ARMSTRONG: No, no. There are two separate incidents from watching the video. This officer was involved in the first part of the incident where they got Mr. Nichols out of the vehicle and they were trying to take him into custody. And so there was a struggle there. This officer deployed his taser. [It] didn't appear to have the taser was effective and Mr. Nichols was able to run away from the incident. And so as far as the assault on Mr. Nichols that we saw…this officer was not a part of that assault. And so an attempt to tase them does not equal the violent assault or kicking somebody in the head and punching somebody when they're defenseless in the face with all your might and all your power. And so I see these as two separate components of that incident and not a race issue as far as Black officers being charged and a white officer not being charged. I didn't see that white officer on that video kicking and punching Mr. Nichols in the head.
ABC NEWS LIVE: Ben Crump, the Nichols family attorney, has said that regardless of race, all police in this country have an implicit culture of bias against people of color. Do you agree with that?
ARMSTRONG: No, I don't agree with it, no. I understand where he's coming from and how people feel when we see these videos come out and the incidents that we see broadcast all over social media. But I work with these men and women every day, and I see the things that happen every day. And we don't see this type of activity in these actions happening every day in our communities. And so, I understand the image that he's trying to paint, but I disagree with that.
Now, one of the things that I will say and we can't escape it is just as inherent in our culture and this society that we know that there are racial biases that exist. But that's not just for police officers. That's not just specific to the policing profession. You look at real estate, housing, and our health care system, all of those systems point to inequities.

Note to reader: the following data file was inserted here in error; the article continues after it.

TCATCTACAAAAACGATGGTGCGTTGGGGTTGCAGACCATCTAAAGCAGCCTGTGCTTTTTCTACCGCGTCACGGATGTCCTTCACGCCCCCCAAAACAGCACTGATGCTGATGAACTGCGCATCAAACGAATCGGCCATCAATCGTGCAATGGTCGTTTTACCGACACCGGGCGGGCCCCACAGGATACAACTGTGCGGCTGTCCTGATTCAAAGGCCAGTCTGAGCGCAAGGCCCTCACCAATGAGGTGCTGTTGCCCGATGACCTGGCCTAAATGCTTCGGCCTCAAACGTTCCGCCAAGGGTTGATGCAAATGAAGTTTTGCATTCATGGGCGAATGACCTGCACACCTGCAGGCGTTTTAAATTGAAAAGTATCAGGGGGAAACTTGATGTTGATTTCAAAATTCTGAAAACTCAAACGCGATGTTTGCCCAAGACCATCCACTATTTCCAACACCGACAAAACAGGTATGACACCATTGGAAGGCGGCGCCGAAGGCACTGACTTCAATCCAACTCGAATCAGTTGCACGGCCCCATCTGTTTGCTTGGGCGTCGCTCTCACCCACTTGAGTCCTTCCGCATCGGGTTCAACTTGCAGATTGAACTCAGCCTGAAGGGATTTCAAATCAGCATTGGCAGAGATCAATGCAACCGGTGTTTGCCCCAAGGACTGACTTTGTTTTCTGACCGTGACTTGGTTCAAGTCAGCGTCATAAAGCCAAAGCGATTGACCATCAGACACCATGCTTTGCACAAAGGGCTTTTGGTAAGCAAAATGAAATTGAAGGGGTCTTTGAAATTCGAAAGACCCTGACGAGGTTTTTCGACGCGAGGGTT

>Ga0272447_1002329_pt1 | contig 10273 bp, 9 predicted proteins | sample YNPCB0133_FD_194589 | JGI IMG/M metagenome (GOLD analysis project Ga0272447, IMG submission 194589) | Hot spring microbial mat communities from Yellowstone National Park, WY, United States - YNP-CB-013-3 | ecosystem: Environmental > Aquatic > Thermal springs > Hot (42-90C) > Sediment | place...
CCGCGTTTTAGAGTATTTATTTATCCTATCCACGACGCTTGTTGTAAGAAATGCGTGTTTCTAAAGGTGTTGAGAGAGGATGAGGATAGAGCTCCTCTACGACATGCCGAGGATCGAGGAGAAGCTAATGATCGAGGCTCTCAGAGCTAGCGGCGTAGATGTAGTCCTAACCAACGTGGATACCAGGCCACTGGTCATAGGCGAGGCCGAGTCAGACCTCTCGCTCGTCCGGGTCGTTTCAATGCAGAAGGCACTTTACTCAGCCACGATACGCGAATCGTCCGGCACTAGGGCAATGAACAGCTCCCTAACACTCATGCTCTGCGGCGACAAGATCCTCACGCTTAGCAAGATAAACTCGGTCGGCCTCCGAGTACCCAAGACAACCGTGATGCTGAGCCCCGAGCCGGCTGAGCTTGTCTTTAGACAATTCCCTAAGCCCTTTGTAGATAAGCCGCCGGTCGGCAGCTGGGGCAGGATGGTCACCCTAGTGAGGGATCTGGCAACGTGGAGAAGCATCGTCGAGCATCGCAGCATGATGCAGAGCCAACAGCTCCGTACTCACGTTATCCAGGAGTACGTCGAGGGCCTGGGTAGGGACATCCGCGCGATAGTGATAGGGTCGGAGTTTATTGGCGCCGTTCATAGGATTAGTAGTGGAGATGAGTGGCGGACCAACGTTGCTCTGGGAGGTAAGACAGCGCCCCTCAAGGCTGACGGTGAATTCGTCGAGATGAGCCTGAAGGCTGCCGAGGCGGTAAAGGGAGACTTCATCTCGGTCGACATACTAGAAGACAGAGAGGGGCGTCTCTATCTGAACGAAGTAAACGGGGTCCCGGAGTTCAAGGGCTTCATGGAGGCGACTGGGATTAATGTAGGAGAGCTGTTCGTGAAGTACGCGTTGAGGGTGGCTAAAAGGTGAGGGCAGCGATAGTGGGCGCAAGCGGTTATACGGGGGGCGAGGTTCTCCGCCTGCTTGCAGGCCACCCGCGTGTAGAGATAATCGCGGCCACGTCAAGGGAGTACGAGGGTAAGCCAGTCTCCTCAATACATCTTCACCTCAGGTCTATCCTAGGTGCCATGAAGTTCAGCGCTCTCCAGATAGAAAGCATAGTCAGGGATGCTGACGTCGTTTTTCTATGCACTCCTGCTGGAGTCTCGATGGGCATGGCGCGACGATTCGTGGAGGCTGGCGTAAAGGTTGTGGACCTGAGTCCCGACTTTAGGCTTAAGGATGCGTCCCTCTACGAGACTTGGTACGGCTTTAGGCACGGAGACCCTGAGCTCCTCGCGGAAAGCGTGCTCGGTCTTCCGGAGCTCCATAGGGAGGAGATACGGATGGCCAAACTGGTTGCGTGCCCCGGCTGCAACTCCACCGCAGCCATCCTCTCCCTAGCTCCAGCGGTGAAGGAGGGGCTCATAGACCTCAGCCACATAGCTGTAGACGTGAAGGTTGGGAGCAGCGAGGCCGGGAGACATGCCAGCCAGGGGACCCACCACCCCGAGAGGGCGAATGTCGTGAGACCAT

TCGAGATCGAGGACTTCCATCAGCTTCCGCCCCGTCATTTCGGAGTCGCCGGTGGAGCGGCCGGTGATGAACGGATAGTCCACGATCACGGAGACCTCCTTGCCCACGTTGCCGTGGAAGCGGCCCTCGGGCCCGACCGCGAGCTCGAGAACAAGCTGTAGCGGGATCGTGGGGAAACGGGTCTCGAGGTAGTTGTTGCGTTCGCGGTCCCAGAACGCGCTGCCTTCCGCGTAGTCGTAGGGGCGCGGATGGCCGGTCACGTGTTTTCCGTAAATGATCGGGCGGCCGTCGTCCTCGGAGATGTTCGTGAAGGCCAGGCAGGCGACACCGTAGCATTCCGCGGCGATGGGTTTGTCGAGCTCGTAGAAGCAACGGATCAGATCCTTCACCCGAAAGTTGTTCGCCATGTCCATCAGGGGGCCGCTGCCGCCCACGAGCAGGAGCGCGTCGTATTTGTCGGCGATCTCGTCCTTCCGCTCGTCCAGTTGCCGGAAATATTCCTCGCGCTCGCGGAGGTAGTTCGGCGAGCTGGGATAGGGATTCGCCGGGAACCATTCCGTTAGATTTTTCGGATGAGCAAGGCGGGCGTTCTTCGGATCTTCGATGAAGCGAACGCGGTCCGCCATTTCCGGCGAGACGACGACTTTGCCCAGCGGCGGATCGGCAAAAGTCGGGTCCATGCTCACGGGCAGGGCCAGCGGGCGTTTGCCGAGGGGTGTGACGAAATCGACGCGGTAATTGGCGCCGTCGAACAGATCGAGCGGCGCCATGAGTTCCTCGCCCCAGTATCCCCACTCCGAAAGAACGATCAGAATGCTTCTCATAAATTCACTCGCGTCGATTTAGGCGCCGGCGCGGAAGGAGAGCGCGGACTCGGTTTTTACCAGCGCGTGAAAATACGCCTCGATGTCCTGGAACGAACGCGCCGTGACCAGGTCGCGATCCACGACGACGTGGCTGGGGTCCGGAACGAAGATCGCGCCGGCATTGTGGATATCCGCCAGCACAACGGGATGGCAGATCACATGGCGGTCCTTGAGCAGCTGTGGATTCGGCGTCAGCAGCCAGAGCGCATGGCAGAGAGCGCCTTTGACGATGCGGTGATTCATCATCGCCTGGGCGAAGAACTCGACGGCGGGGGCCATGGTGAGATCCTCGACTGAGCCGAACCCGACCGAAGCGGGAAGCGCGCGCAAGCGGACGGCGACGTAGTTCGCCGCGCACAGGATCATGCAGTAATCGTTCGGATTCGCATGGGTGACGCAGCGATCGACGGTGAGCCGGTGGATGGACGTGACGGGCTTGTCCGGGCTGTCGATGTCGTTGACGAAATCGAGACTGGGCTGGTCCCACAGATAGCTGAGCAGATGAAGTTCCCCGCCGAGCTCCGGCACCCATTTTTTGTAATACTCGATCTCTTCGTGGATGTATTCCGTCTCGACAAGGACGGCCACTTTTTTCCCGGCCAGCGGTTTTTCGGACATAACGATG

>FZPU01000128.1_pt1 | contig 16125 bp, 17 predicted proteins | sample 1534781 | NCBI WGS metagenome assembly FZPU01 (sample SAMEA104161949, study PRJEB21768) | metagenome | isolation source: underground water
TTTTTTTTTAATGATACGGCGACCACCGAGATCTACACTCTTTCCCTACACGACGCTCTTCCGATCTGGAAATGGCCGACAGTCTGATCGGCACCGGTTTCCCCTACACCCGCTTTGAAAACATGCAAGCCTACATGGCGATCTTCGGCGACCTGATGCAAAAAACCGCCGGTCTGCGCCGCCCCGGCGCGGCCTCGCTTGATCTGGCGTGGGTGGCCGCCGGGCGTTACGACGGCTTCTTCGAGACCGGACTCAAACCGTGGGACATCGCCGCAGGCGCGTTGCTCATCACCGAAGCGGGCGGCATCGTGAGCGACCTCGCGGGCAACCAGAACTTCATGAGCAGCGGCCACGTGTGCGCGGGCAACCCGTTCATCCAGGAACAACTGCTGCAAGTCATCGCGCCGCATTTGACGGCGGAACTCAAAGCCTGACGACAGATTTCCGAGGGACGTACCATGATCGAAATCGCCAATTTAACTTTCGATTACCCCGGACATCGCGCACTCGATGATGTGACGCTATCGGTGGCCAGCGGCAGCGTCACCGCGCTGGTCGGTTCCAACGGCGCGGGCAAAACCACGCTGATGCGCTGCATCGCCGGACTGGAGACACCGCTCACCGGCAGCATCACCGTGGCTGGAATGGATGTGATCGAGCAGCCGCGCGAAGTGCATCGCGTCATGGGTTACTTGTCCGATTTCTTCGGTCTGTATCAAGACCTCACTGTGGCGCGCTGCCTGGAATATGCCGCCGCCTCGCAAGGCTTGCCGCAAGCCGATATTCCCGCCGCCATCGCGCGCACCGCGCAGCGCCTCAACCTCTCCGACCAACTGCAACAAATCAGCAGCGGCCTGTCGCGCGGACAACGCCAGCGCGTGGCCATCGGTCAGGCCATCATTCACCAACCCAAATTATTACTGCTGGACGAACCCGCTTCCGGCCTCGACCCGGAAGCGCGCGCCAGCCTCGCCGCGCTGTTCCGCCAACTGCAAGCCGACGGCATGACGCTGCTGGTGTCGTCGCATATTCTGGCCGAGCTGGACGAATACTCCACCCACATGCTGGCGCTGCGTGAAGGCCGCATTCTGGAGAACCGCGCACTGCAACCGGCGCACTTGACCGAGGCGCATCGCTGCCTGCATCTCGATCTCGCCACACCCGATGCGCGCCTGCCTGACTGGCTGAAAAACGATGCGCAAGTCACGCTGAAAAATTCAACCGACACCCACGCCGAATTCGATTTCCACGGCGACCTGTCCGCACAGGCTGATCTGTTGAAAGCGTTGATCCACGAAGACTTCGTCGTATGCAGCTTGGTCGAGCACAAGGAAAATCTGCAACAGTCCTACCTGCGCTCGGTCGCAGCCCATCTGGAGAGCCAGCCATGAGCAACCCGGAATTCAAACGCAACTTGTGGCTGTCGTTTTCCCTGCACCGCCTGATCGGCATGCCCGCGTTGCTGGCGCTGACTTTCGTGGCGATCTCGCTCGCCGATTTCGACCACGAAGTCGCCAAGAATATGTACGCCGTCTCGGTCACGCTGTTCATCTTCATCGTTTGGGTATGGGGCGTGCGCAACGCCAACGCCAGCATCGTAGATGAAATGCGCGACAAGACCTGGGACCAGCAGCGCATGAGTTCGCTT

But we have to be careful with painting everybody with that broad brush. We all have issues and biases that we deal with. But that doesn't mean that individuals are out there trying to harm people.
ABC NEWS LIVE: You were in Ferguson when the U.S. Justice Department scrutinized that department's conduct. What does it take to do a deep dive into an organization's culture and root out the kind of violent behavior that we saw in Memphis?
ARMSTRONG: Well, the first step in that is looking at the policies and practices that you have in place. But then the second part is looking at how you apply those policies and practices. At the end of the day, a policy is just words on a piece of paper or words on a screen that an individual is reading. Where the true test comes into play is how are we holding individuals accountable to the words that we have and our policies and actions that we say we're going to do.
And that's where we see the reforms coming in to make sure that we build in that level of accountability so we can do a better job of holding ourselves accountable and catching problematic individuals and problematic behavior before we see something like this happen, what we saw in Memphis.
ABC NEWS LIVE: And this may be really kind of the same answer, but I know that specifically you've been addressing the issue of police bias, where you are now in Apex, North Carolina. What are you doing there specifically? How's it going?
ARMSTRONG: So it's going pretty good. And when it comes to addressing bias issues, a lot of that is just really doing a deep dive into the conversation with the individuals that you have to work with. Too often when we talk about bias, people automatically assume that we're talking about racism, and that's not necessarily the case.
We all have biases. And so [if] somebody stands up to say that they have zero biases in them, that's not accurate because we all have some form of bias in us. And so when we talk about addressing bias issues, it's really working with individuals and talking through examples and life experiences and things that contribute to those biases to help people better understand and recognize how we're processing information and how our biases work within us so we can do a better job of overcoming our biases and working within them to where we're not seeing people being negatively impacted by somebody else's bias.
(GRANTS PASS, Ore.) -- A manhunt is underway in Oregon for a man accused of torturing a woman who authorities believe uses dating apps to find victims or people to help him evade police.
Benjamin Obadiah Foster, 36, is wanted by the Grants Pass Police Department for attempted murder, kidnapping and assault. He is an "extremely dangerous suspect" who "remains on the run," the department warned in an update on Sunday.